George Washington Papers
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From George Washington to Samuel Huntington, 1 May 1781

Head Quarters New Windsor 1st May 1781


I have been honored with your Excellency’s favors of the 20th and 23d ulto.

I shall take as early measures as circumstances will admit for having an enquiry into the conduct of Colo. Brodhead and the Deputy Quarter Master at Fort pitt. Mr Fowlers Charges are so very diffuse, that I shall be obliged to call upon him to specify them more particularly, and I apprehend there will then be a necessity of taking Depositions on the spot, according to the mode printed out by resolve of Congress, and bringing the matter to trial with the Army, as it will be impossible to constitute a Court at Fort Pitt to try an Officer of Colo. Brodheads Rank—I shall consult the Judge Advocate upon the occasion, and no time shall be lost in investigating matters properly and bringing the delinquents, if they shall be found so, to justice.

I have in consequence of the authority given to me by the Resolve of the 23d ulto revoked the recall of Lt General Burgoyne and directed the Commissary of prisoners to endeavour to effect his exchange.

I have been obliged, from the distress to which we were reduced for want of provision, to apply 9,000 dollars of the new emission, of the money sent by the State of Massachusetts for the payment of her Troops, to the use of the Quarter Masters department, to enable him to bring forward Flour from Jersey and salt meat from Connecticut. Before I would consent to this expedient, I was driven to the necessity of consuming every ounce of provision which had been kept as a reserve in the Garrison of West point, and I had strained impress by military force to that length, that I trembled for the consequence of the execution of every Warrant which I granted for the purpose—so much are the people irritated by the frequent calls which have been made upon them in that way—If it be possible to furnish the Quarter Master with but a little money to enable him to pay part for transportation, I most earnestly request it may be done, as I am confident the measures we have hitherto been pursuing, cannot be much longer made use of without imminent danger of bringing the people to an open resistance.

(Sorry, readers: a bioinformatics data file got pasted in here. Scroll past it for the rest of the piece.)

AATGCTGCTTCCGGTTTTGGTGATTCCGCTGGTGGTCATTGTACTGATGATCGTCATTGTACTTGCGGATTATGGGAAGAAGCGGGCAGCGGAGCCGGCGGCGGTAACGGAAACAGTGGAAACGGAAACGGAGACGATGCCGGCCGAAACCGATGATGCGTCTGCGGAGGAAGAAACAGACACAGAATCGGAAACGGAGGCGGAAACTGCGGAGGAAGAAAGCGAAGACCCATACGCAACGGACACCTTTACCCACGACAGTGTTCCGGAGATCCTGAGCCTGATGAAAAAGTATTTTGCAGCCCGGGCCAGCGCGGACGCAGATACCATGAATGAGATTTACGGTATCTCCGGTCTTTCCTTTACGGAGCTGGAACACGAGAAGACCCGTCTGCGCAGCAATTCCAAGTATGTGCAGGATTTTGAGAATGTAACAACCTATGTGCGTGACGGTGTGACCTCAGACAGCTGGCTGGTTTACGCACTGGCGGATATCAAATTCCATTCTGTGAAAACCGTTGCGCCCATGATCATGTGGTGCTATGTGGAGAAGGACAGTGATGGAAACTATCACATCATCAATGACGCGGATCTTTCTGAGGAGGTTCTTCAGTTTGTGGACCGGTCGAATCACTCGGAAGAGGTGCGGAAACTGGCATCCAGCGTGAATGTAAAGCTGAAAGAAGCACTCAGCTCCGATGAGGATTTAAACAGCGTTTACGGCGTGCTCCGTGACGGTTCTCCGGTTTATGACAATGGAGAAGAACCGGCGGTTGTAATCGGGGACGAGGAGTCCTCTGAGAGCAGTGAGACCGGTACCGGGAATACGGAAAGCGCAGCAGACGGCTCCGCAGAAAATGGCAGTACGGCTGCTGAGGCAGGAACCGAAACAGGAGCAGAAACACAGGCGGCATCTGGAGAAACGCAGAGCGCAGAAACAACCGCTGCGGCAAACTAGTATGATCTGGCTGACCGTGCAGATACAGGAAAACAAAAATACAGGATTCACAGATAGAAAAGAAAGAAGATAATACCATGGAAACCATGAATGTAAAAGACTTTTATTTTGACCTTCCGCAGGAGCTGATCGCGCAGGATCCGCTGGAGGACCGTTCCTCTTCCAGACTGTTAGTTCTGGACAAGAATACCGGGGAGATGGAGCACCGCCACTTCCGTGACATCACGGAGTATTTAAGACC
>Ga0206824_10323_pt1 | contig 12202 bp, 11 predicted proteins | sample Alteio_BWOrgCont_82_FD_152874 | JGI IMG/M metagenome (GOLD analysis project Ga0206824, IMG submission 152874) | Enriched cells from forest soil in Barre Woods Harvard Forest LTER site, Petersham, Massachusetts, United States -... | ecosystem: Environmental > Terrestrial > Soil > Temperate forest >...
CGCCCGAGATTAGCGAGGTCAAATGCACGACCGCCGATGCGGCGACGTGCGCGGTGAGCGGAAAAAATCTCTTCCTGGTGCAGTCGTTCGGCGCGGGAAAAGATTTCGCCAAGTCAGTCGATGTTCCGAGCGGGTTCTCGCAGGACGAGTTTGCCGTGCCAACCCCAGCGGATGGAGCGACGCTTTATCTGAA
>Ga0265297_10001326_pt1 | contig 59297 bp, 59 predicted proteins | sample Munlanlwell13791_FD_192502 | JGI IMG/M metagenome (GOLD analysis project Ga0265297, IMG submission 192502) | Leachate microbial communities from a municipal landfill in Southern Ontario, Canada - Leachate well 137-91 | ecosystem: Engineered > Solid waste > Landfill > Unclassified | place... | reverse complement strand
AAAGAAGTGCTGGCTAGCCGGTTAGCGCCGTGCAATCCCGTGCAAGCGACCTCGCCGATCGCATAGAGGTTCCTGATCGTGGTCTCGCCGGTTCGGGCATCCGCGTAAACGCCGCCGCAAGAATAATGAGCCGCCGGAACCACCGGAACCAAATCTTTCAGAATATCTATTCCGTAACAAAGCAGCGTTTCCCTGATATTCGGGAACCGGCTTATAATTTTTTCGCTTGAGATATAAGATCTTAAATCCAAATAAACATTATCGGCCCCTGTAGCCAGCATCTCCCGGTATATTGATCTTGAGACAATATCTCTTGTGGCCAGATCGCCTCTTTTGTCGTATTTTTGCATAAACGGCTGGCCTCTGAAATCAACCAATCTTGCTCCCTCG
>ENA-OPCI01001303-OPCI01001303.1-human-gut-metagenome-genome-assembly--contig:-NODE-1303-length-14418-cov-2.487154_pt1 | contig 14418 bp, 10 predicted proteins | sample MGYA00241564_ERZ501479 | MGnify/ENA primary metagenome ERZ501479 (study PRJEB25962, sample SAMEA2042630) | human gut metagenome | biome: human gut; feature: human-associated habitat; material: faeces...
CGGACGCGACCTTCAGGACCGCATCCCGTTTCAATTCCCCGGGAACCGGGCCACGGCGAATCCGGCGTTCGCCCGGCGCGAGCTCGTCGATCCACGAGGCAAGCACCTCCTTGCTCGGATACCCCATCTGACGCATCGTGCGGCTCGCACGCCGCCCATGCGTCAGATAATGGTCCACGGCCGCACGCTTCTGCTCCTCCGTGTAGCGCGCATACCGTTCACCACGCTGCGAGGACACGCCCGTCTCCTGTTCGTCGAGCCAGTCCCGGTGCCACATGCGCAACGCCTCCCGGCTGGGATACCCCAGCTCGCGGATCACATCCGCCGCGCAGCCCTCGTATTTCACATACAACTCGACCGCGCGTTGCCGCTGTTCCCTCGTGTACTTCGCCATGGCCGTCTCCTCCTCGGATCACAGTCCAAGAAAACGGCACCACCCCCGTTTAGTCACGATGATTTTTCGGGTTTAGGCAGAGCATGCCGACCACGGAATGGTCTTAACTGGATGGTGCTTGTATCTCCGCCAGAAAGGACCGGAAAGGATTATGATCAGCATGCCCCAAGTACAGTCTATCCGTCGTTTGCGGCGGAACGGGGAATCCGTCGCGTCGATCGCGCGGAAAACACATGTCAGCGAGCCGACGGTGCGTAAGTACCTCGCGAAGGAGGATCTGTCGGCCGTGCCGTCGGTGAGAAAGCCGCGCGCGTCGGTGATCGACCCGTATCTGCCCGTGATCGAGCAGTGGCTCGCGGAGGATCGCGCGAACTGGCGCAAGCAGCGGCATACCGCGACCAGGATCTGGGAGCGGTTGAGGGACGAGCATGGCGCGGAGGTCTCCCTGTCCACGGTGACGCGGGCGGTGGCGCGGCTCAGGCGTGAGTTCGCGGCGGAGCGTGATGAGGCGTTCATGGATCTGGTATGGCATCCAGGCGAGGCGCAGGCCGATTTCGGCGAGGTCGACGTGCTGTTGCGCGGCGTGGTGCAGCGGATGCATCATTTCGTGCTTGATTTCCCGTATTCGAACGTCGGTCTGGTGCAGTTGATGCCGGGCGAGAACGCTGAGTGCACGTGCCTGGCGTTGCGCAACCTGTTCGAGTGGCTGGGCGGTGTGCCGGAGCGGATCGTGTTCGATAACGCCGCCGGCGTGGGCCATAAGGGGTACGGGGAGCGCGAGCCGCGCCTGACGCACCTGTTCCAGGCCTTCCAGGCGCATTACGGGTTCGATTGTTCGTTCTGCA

The expences incident to the command of West point have become considerable, not only on account of its being much resorted to by strangers of Rank and people upon business who are generally entertained, but because the Commandant is under the necessity of supporting a Table at which several of the officers of the Garrison daily dine—This has heretofore been at his own Charge as no public allowance has been made. Congress will I doubt not think it reasonable that some compensation should be made and direct such an one as they shall think proper. I have the honor to be with the highest Respect and Esteem Your Excellency’s most obt Servt

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DNA: Item 152, Letters from George Washington, PCC—Papers of the Continental Congress.

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